John B. Fortune, MD, FACS is a trauma and critical care surgeon and the Medical Director of the Vermont Regional Trauma Center at the UVM Medical Center. He is also a Professor of Surgery at the University of Vermont.

Two years ago, my college-aged son and I were skiing at a local slope and he was showing me all of his tricks in the “park” (you know:  the rails, and the jumps, and such).  I watched him fall and strike his head on one of the rails and even though he was wearing a helmet (that didn’t fit very well), the resounding ‘clunk’ suggested something awful.

Following 90 seconds of unconsciousness, 10 minutes of confused speech, and 30 minutes of disorientation, he finally returned to normal and has done well since.

But for those 41 and a half minutes (which seemed like an eternity), I truly thought that things were never going to be the same again.  At that moment, brain injury awareness struck a personal note with me.  My son did well from his minor concussion.  However, based on this experience I simply could not imagine the emotional and physical devastation associated with a more serious brain injury that would have resulted in a permanent disability.  Since then, I hug him a little harder and tell him that I love him a little more often.

Staggering Numbers

In honor of National Trauma Awareness month, I did a little research into brain injury.  On the website for the Brain Injury Association of America, I came across some interesting facts about brain injury of which even I as a trauma surgeon was unaware.

  • Over 1.7 million people, including 475,000 children sustain brain injury in the U.S. each year.  Nearly 52,000 will die.
  • Brain injury is a contributing factor to a third of all injury-related deaths in the U.S.
  • The cost of brain injury in the U.S. (including lost wages) approaches $76.3 billion each year.

These numbers are staggering!

Bitter Truth about Brain Injury

at the UVM Medical Center, we have a world class trauma center staffed by outstanding trauma surgeons, neurosurgeons, nurses, respiratory therapists, pharmacists, physical and occupational therapists and a multitude of experts in other medical areas.  When a patient with a head injury arrives in our trauma center, we all work together to do those things that are required to improve the outcome.  While we do a wonderful job at preventing these patients from getting worse and providing medical support through the healing process, the bitter truth is that we have no tools to make a brain injury better.  Once the brain cells have sustained severe damage, there is no way to effectively return them to normal even with the best of our medical interventions.

Do people survive major brain injuries?  Of course, and many return to a productive life.  But, in spite of our best efforts with acute interventions, surgery, and intensive rehabilitation, many patients with head injuries will survive with some sort of permanent disability.  Currently, it has been estimated that 3.1 million Americans are living with a life-long disability as a result of traumatic brain injury.  How tragic!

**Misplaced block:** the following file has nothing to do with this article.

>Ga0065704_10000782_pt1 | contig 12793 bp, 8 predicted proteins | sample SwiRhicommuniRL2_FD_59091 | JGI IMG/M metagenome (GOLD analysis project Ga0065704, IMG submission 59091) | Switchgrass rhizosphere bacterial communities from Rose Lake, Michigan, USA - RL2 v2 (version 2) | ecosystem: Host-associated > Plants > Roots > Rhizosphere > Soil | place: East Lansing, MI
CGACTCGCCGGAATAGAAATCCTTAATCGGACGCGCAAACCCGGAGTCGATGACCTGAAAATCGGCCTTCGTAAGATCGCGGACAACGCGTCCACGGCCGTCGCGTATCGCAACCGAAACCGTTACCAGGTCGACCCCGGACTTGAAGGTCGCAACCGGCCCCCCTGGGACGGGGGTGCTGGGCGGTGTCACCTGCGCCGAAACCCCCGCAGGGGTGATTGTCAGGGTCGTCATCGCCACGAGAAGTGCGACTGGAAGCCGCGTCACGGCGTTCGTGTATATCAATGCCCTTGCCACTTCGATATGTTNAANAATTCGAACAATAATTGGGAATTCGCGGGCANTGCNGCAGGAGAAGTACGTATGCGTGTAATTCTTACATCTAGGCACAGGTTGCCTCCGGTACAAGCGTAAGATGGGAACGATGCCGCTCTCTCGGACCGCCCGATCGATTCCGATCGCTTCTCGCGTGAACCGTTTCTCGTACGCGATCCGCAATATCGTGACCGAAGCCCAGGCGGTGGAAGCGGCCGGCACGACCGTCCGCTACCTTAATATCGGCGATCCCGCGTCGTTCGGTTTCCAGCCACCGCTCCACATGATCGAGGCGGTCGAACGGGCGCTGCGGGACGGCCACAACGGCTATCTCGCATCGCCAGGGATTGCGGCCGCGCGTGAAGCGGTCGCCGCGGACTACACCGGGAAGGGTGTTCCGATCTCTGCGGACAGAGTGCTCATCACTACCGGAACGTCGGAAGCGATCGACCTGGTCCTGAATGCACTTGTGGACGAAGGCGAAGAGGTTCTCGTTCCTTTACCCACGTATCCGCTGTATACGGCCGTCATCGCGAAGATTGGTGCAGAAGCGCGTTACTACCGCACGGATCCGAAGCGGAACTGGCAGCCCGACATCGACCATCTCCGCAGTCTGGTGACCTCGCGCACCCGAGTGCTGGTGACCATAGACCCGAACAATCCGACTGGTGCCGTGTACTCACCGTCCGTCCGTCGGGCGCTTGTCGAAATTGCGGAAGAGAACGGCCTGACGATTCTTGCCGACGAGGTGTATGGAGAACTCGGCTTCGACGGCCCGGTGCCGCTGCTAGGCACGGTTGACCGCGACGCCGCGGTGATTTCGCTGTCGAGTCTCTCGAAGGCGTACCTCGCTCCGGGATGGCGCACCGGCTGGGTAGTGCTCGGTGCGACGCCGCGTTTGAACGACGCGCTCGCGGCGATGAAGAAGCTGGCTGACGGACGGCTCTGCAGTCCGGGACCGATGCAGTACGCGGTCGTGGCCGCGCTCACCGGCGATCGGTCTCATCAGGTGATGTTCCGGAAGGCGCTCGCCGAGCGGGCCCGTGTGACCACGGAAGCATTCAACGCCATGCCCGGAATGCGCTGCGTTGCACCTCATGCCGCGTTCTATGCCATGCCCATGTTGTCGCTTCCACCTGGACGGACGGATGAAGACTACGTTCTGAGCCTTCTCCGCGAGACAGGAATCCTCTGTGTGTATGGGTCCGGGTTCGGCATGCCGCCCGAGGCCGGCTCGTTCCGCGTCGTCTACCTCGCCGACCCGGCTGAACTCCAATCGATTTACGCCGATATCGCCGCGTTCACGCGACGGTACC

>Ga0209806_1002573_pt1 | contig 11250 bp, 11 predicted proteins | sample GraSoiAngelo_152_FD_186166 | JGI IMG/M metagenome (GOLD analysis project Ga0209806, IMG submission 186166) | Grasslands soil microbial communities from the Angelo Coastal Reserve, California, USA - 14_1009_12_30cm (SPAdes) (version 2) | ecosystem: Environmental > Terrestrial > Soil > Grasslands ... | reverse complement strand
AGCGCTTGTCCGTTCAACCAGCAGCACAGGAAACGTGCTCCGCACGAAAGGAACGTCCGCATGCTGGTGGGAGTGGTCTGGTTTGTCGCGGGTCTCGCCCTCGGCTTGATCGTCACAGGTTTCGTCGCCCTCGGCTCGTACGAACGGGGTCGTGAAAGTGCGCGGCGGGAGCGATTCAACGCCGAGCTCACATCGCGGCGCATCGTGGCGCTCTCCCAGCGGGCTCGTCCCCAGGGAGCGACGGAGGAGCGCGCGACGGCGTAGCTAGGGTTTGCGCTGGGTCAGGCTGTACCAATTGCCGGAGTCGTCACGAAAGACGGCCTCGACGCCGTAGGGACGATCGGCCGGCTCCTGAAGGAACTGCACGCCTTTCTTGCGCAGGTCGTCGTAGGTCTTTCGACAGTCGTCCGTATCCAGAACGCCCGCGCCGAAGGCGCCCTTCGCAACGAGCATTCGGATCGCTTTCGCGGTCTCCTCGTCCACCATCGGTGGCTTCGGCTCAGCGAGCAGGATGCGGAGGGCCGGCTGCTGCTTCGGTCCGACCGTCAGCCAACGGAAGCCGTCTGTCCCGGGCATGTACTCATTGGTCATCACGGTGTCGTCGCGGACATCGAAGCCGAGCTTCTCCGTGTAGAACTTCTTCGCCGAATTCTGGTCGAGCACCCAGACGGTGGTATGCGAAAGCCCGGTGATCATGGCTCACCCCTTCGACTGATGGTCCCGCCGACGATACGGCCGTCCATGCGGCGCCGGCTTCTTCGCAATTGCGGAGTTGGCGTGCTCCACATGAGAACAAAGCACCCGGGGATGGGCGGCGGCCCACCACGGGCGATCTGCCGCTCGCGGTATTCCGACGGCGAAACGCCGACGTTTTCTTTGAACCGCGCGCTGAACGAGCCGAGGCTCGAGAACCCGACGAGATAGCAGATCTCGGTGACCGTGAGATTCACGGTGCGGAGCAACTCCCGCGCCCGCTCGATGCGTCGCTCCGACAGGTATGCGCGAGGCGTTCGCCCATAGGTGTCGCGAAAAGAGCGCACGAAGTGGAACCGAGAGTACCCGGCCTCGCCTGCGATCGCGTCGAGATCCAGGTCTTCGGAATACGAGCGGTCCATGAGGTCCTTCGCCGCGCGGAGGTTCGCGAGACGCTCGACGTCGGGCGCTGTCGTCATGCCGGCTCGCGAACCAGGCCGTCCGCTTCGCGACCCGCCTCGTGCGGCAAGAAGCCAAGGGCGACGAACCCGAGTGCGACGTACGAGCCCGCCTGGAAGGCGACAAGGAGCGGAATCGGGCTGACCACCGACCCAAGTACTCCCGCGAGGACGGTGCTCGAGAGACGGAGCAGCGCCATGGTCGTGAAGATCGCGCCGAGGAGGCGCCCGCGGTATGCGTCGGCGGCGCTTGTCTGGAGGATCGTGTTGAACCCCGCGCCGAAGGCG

Protect your Brain!

It is extremely important that you always have an awareness of brain injury and take steps to protect your brain in situations in which it might get injured.  Consider this:

  • Always wear helmets in sports activities (skiing, bicycling, riding ATV’s, etc.) during which accidents and falls might result in a head injury
  • Wear your seatbelt.  Use of restraints reduce the incidence of injury in a car crash by 40%.
  • Seek professional help for your children who have sustained a concussion in sporting events.  Consider getting medical clearance before allowing your child to resume participation in the sport.
  • Live defensively!  When I took a driver’s education course in high school, the common mantra was to ‘drive defensively’. I guess this means that we are to actively anticipate potential dangers in the road up ahead and avoid them.  With respect to head injury, I think that this defensive approach applies to all that we do.  Do I want to get up on that rickety old ladder to clean my gutters?  Is it important for me to glide 35 mph down this rutted hill on my bike?  Do I really want to feel the freedom of skiing at breakneck speed through the backcountry glade with trees brushing on both my elbows? Exhilaration is momentary – brain injuries can be permanent!

During Trauma Awareness Month, all of the members of the UVM Medical Center trauma team would like to wish you the best as we all enjoy nature’s beauty in the transition into summer.  But, as the summer season begins, please remember that “brain injuries do not discriminate”.  We only have one brain – show it that you love it by keeping it safe!

 John B. Fortune, MD, FACS is a trauma and critical care surgeon and the Medical Director of the Vermont Regional Trauma Center at the UVM Medical Center.  He is also a Professor of Surgery at the University of Vermont.

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